The doctor may also take a skin sample, or a tissue sample from the affected skin, and examine the fungi on the outer layer of the skin. A sample of the fungi on the skin can also be examined using a fungal culture. To check if you have this condition.
Your doctor may also use a Wood's lamp to look at your skin. This special machine, which uses ultraviolet light, is located 4 to 5 inches from the skin. If yeast is present, the affected skin under the light will appear yellow, or green.
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How to permanently treat colored tinea
Once the diagnosis of tinea versicolor is confirmed, your doctor may recommend the following treatments:
- Selenium sulfide wash, or shampoo, which can be used as a wash and then rinsed out.
- Zinc pyrithione shampoo to use as a rinse and rinse.
- Antifungal cream or lotion, such as ketoconazole, econazole, oxyconazole or ciclopirox.
- Antifungal tablets, such as ketoconazole, fluconazole, or itraconazole.
Recurrence of infection after treatment is common; Because some people are more susceptible than others to infection, your doctor may recommend a preventative treatment for use during the warmer, humid months, consisting of an antifungal cream, lotion or shampoo, applied every week or two.
If you have been treated for tinea versicolor, avoid wearing tight and restrictive clothing. Also, exposure to the sun can make light-colored areas more visible, so avoid exposure to the sun, or apply sunscreen until the spots return to their natural color.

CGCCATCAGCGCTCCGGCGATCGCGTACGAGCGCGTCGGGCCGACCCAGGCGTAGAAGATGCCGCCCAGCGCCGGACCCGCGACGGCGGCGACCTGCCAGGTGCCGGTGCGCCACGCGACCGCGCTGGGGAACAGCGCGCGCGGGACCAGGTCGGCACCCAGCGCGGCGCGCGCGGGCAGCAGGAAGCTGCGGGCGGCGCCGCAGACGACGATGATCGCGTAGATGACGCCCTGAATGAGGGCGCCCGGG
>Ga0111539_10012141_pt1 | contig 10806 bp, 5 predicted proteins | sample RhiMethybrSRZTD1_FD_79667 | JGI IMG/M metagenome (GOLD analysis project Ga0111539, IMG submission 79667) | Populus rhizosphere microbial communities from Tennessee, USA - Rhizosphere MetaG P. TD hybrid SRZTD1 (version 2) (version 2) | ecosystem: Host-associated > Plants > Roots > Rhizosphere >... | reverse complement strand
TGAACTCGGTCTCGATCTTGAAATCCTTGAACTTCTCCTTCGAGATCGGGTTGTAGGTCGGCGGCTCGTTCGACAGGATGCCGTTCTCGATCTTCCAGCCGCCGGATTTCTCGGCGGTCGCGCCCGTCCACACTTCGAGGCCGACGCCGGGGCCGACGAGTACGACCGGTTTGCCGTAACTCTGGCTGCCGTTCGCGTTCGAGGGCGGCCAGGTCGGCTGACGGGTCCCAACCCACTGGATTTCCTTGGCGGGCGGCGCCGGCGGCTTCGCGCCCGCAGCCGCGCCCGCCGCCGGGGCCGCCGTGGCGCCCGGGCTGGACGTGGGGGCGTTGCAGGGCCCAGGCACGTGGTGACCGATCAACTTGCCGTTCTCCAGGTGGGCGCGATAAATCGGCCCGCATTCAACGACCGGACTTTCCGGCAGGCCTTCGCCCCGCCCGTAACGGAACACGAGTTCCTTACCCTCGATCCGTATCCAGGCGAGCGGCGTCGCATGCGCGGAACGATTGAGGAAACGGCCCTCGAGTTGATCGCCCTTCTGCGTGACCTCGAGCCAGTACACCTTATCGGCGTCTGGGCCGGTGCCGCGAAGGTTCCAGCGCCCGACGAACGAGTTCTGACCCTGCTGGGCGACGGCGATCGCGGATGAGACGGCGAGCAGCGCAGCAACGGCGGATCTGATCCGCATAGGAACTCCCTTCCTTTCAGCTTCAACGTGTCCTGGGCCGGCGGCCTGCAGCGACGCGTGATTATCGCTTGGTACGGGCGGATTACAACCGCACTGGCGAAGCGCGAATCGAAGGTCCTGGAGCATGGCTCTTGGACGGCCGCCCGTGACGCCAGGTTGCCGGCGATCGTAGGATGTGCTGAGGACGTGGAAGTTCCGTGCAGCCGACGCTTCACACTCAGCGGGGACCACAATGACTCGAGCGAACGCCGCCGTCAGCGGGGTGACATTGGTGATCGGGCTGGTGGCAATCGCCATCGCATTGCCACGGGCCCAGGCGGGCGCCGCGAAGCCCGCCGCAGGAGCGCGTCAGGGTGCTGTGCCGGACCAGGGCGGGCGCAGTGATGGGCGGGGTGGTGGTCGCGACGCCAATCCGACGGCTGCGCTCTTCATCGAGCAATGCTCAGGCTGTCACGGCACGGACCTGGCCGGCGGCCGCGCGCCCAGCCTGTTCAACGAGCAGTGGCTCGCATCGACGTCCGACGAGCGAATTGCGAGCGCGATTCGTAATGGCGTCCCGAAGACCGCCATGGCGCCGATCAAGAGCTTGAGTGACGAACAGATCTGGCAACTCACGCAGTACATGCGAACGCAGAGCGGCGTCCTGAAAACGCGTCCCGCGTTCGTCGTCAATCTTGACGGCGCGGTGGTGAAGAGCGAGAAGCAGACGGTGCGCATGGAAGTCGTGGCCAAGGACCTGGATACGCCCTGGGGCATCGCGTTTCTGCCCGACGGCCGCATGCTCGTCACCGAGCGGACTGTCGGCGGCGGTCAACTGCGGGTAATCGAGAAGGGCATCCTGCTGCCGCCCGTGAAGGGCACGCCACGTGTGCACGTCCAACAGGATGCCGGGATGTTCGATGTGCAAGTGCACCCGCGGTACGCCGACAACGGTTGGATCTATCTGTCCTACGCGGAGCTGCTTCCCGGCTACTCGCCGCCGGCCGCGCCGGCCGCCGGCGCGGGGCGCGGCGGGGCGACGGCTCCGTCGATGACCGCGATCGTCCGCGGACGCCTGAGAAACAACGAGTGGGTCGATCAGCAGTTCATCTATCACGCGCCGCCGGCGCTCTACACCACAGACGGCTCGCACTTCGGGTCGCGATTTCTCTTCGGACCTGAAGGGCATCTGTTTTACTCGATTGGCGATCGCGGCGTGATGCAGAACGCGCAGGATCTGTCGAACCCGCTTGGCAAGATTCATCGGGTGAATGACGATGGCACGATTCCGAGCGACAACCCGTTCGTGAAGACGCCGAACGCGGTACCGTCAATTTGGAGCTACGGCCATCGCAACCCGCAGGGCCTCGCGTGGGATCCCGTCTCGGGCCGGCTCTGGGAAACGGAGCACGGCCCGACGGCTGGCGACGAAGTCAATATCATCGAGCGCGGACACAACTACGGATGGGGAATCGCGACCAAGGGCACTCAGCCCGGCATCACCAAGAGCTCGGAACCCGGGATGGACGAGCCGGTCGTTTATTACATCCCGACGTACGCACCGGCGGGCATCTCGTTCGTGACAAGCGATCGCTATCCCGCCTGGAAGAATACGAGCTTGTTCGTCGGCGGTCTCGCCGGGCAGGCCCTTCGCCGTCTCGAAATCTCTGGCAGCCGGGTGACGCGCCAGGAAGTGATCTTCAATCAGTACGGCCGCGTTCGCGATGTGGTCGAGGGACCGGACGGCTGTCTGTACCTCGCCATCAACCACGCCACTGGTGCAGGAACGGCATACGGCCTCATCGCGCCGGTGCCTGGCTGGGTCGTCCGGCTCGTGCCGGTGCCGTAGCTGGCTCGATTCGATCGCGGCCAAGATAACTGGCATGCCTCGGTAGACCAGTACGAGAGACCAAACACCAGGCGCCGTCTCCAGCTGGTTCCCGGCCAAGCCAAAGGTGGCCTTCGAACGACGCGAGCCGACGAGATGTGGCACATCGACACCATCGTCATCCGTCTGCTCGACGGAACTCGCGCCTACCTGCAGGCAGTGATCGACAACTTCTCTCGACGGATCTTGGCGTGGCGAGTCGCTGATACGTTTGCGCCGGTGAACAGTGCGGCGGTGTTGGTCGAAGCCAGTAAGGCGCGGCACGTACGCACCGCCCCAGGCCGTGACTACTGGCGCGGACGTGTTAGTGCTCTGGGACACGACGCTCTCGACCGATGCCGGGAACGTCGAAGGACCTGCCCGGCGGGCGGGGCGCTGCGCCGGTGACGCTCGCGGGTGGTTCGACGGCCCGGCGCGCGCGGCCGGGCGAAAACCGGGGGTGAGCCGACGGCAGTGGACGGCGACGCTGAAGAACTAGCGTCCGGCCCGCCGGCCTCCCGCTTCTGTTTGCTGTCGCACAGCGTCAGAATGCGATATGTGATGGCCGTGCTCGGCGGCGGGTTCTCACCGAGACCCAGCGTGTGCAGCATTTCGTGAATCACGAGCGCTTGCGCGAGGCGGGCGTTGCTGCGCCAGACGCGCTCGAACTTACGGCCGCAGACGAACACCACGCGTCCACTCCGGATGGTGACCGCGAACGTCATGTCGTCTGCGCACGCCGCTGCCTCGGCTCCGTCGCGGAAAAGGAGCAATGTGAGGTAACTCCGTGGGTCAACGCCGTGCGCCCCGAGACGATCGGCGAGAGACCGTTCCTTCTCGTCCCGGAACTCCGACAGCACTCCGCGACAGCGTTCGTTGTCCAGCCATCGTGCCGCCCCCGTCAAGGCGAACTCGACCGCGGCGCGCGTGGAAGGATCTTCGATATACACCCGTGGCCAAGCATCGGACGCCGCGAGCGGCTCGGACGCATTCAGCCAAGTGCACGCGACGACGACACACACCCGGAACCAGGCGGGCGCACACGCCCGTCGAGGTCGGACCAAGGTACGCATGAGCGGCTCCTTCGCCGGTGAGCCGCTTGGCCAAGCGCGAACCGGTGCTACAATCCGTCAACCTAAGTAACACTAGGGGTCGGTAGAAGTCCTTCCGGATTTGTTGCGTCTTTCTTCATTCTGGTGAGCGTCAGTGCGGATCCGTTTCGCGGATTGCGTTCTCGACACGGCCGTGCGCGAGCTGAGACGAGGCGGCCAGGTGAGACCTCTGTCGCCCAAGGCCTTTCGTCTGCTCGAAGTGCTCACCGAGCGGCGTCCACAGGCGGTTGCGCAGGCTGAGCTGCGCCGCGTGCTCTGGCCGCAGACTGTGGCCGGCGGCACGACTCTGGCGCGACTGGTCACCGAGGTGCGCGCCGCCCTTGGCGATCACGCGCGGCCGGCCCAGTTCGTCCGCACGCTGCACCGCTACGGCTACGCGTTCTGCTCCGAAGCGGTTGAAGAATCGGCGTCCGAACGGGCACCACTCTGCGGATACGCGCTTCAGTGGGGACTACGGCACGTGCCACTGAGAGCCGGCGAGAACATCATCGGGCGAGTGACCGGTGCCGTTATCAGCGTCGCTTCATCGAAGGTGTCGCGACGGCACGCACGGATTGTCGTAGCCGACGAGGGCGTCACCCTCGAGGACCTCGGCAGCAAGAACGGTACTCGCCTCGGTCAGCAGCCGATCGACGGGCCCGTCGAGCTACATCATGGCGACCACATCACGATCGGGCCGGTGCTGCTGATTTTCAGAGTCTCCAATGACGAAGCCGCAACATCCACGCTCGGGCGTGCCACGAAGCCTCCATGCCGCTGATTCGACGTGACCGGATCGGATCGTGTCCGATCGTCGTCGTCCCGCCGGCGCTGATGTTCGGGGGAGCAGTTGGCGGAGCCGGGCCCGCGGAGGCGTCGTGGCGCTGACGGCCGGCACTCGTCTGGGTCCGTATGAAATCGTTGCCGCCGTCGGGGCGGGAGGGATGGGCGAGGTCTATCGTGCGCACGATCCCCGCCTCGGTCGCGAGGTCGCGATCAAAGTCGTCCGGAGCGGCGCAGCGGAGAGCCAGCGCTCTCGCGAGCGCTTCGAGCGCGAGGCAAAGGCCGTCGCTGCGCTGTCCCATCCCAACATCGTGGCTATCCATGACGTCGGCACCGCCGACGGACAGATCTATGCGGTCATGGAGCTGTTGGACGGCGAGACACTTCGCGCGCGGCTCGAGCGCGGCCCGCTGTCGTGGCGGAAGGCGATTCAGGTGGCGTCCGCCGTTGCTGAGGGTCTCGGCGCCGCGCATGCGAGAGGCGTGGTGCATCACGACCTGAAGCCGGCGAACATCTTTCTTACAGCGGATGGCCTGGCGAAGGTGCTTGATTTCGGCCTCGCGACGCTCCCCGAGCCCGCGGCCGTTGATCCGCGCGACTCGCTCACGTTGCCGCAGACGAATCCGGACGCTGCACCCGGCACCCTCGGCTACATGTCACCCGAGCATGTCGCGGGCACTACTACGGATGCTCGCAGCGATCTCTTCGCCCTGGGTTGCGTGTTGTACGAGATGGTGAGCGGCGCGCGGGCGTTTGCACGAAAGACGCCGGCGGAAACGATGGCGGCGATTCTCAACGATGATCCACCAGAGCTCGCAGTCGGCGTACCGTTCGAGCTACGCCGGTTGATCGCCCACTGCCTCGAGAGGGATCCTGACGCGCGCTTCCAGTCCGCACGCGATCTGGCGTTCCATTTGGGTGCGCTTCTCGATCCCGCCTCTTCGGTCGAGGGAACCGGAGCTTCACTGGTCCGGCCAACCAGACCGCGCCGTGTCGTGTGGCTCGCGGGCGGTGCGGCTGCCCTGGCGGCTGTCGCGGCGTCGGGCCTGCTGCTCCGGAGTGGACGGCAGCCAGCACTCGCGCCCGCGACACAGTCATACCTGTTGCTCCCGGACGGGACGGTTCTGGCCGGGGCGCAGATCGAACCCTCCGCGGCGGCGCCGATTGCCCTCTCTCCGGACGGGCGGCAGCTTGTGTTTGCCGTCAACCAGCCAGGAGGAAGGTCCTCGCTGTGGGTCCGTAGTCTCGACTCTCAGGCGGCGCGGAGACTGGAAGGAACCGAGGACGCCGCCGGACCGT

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How long does the healing process for tinea versicolor take?
If the diagnosis of tinea versicolor is confirmed, treatment will show results over a long period of time. However, even after the infection clears up, skin discoloration may occur for several weeks or months after treatment. You may also become infected again if the weather is warmer and wetter. If your condition returns, your doctor may prescribe medication once or twice a month to prevent symptoms.
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Ways to prevent tinea versicolor
Tinea discoloration can return after treatment. To reduce the chances of recurrence, your doctor may recommend a topical or oral treatment once a month or more. Your doctor may also suggest using a medicated cleanser once or twice a month, especially if you live in a warm, humid place, to prevent the infection from multiplying again.
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What are the complications of Tinea colored?
Tinea versicolor does not cause any serious complications. But the skin may change color, become scaly and itchy, and it may take months for the skin color to return to normal.
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If discolored spots appear on the body, you may have tinea versicolor, so we recommend that you contact the Freshness Center for Dermatology, Laser and Cosmetic in Hurghada to book an appointment with the best dermatologist in Hurghada - Dr. Amani Al Tawabti.